Re: Cohousing Games?!
From: kwan lu (
Date: Fri, 14 Jul 2000 10:36:59 -0600 (MDT)
Uh...sounds rather like co-housing life is one long quarterly staff meeting 
(mandatory). *SHUDDER* Say it ain't so!

>From: LScottr2go [at]
>Reply-To: LScottr2go [at]
>To: Multiple recipients of list <cohousing-l [at]>
>Subject: Re: Cohousing Games?!
>Date: Fri, 14 Jul 2000 09:11:17 -0500
>In a message dated 7/14/2000 5:31:22 AM Pacific Daylight Time, 
>h-mead [at]
><< What are games cohousing people have created and have had fun with? >>
>There are so many, I couldn't begin to describe them all.  I get some of 
>from books; some I dream up.
>      For instance, for one closing we passed out bubble gum, numbered off 
>two's, and each pair attempted to unwrap their gum, soften it up enough to
>start blowing, and blow a simultaneous bubble.  It required great teamwork
>and non-verbal cues.  I was laughing so hard I spit my gum into my 
>     "Find the pruey" was fun.  One person is the pre-designated pruey.  
>group members wander around with eyes shut.  If you bump into someone, you
>say "pruey".  It they're not "the pruey", they say "pruey" back.  You'll 
>you've bumped into the pruey, because they will be silent and not say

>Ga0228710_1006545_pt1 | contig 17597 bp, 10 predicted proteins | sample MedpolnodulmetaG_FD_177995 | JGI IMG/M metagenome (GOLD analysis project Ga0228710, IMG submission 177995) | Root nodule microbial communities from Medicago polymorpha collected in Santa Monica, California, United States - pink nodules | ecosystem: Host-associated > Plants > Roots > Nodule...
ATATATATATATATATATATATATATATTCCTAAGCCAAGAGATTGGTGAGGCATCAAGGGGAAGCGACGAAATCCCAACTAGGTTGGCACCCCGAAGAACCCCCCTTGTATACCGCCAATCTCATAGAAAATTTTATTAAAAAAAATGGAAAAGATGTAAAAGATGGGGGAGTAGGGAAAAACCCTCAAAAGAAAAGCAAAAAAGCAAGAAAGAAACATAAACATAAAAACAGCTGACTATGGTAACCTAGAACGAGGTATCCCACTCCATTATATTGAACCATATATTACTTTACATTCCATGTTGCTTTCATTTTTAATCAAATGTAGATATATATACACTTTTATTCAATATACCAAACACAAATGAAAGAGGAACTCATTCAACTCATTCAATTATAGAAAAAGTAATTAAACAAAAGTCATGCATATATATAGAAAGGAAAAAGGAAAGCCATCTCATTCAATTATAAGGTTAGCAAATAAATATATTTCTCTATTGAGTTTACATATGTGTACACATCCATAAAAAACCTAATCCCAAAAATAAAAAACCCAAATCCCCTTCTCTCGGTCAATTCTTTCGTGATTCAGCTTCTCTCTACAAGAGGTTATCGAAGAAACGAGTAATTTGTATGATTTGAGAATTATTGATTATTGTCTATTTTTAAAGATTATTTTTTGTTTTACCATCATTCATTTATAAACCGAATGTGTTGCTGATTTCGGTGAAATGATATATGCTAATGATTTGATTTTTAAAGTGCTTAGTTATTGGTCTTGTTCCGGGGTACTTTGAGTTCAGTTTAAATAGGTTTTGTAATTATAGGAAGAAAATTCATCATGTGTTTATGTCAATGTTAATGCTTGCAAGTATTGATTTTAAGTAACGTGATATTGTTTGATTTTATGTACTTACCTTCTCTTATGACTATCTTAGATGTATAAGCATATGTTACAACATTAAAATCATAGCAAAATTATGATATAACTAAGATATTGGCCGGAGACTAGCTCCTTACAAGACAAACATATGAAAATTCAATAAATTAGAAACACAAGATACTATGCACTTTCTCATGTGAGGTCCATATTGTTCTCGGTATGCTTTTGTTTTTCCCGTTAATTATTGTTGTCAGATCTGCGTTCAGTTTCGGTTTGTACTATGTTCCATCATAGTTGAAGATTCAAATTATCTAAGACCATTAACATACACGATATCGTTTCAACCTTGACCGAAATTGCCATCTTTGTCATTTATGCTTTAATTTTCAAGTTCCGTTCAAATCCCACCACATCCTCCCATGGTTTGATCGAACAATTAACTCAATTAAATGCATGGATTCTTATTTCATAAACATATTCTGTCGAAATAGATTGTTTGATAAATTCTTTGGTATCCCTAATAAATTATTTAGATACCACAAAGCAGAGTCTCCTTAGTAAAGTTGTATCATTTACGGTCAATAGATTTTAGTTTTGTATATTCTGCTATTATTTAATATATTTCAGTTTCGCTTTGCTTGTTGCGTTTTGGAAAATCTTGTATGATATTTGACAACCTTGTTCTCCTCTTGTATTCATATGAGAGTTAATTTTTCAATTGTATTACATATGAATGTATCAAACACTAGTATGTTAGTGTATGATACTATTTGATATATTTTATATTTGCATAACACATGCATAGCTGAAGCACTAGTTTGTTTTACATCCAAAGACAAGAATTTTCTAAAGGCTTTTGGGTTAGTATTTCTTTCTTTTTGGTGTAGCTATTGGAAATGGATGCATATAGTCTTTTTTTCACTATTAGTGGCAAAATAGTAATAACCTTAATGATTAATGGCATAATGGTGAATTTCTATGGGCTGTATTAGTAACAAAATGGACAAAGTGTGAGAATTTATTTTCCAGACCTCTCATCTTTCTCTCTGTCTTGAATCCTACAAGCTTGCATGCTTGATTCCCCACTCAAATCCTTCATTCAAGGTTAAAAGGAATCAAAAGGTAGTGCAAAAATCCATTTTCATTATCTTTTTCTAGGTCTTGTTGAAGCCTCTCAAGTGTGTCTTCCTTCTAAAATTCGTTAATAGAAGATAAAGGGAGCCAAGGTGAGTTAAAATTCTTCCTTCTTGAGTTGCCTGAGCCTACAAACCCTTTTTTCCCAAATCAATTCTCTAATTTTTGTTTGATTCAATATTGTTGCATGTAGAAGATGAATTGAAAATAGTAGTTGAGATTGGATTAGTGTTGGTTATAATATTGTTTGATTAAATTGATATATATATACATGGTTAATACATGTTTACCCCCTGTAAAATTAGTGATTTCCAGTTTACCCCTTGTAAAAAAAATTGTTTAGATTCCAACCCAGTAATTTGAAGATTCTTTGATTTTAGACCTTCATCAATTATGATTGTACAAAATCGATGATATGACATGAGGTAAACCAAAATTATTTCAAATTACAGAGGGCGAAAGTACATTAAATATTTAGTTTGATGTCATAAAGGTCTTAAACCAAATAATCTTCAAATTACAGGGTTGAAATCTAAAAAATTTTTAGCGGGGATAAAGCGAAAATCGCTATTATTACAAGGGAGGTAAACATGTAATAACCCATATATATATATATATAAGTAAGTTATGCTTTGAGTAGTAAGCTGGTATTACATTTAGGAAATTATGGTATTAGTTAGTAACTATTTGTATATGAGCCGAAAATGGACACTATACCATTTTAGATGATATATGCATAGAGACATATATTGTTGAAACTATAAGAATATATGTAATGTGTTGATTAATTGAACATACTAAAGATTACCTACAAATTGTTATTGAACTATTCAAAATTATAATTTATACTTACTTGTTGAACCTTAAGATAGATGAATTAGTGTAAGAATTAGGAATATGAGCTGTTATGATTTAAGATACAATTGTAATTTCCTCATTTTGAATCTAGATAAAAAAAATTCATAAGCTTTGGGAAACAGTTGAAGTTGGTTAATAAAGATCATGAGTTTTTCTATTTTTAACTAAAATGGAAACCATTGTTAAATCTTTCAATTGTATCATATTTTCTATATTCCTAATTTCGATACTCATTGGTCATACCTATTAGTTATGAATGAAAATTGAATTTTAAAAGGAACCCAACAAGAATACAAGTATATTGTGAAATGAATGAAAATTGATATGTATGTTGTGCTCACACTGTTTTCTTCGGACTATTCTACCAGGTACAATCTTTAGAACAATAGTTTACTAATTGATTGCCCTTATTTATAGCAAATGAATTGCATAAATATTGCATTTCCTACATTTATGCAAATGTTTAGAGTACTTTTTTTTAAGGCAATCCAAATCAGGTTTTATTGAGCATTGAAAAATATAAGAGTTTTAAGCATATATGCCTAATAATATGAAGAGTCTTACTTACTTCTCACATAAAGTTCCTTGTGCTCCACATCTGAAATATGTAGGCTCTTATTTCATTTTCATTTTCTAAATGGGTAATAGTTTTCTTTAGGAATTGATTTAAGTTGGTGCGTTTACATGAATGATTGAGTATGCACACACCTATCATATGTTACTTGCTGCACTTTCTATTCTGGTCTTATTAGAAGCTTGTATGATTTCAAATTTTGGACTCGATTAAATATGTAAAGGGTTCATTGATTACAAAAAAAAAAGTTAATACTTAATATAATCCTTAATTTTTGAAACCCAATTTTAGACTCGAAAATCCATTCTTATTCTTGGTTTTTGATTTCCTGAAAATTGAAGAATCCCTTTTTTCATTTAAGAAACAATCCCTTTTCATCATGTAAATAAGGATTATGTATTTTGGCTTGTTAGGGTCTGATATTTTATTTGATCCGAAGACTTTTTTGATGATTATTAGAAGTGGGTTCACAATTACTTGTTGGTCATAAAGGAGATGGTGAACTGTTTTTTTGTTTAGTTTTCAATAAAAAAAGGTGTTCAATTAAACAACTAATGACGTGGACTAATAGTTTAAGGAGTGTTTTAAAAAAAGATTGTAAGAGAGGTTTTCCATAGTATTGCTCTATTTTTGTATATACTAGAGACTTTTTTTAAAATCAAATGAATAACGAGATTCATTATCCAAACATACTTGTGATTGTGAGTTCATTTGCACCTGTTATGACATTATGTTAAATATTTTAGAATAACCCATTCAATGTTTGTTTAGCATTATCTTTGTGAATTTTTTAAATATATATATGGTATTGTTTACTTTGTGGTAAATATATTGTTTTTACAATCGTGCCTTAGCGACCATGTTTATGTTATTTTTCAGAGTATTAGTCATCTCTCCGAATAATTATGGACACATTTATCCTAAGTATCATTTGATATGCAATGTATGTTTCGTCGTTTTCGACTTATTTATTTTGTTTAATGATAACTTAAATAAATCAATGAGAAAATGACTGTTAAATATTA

>back.  When you find the pruey, you then become part of the pruey and stand
>there with them.  Eventually the whole group becomes one big pruey.
>     There are internet sites for games, one book I ordered about 100 ways 
>have great meetings (or something like that) had a lot of nice ideas.  An
>old, old book from the library with "parlor games" had some fun stuff;
>"energizers" is one keyword you will often find.
>     A couple of weeks ago, it didn't seem like we really felt like playing 
>always ask - sometimes the atmosphere is too tense or volatile).  But we
>started a game where people put an object on the table in the middle, and
>then we passed it around the circle, and everyone got a chance to do some
>kind of improv with the object - miming use of it in some way.  Some folks
>were delightfully creative this way; some weren't and would pass, but
>everybody seemed to really enjoy it.  We loosened up and got better at it
>after a few rounds.
>     When we started including play in our meetings, a couple of people 
>me they didn't like to play - they felt more comfortable with ritual or
>structured activities like that.  But the feedback has been very positive,
>even from the ones who were worried about  not being "good" at playing.
>     If anybody wants some book titles, write back and I'll haul my stuff 
>from the car where it lives and try to pin a few sources down.
>     Good luck!  Linda Scott (Cascadia Commons Cohousing, Portland, OR)

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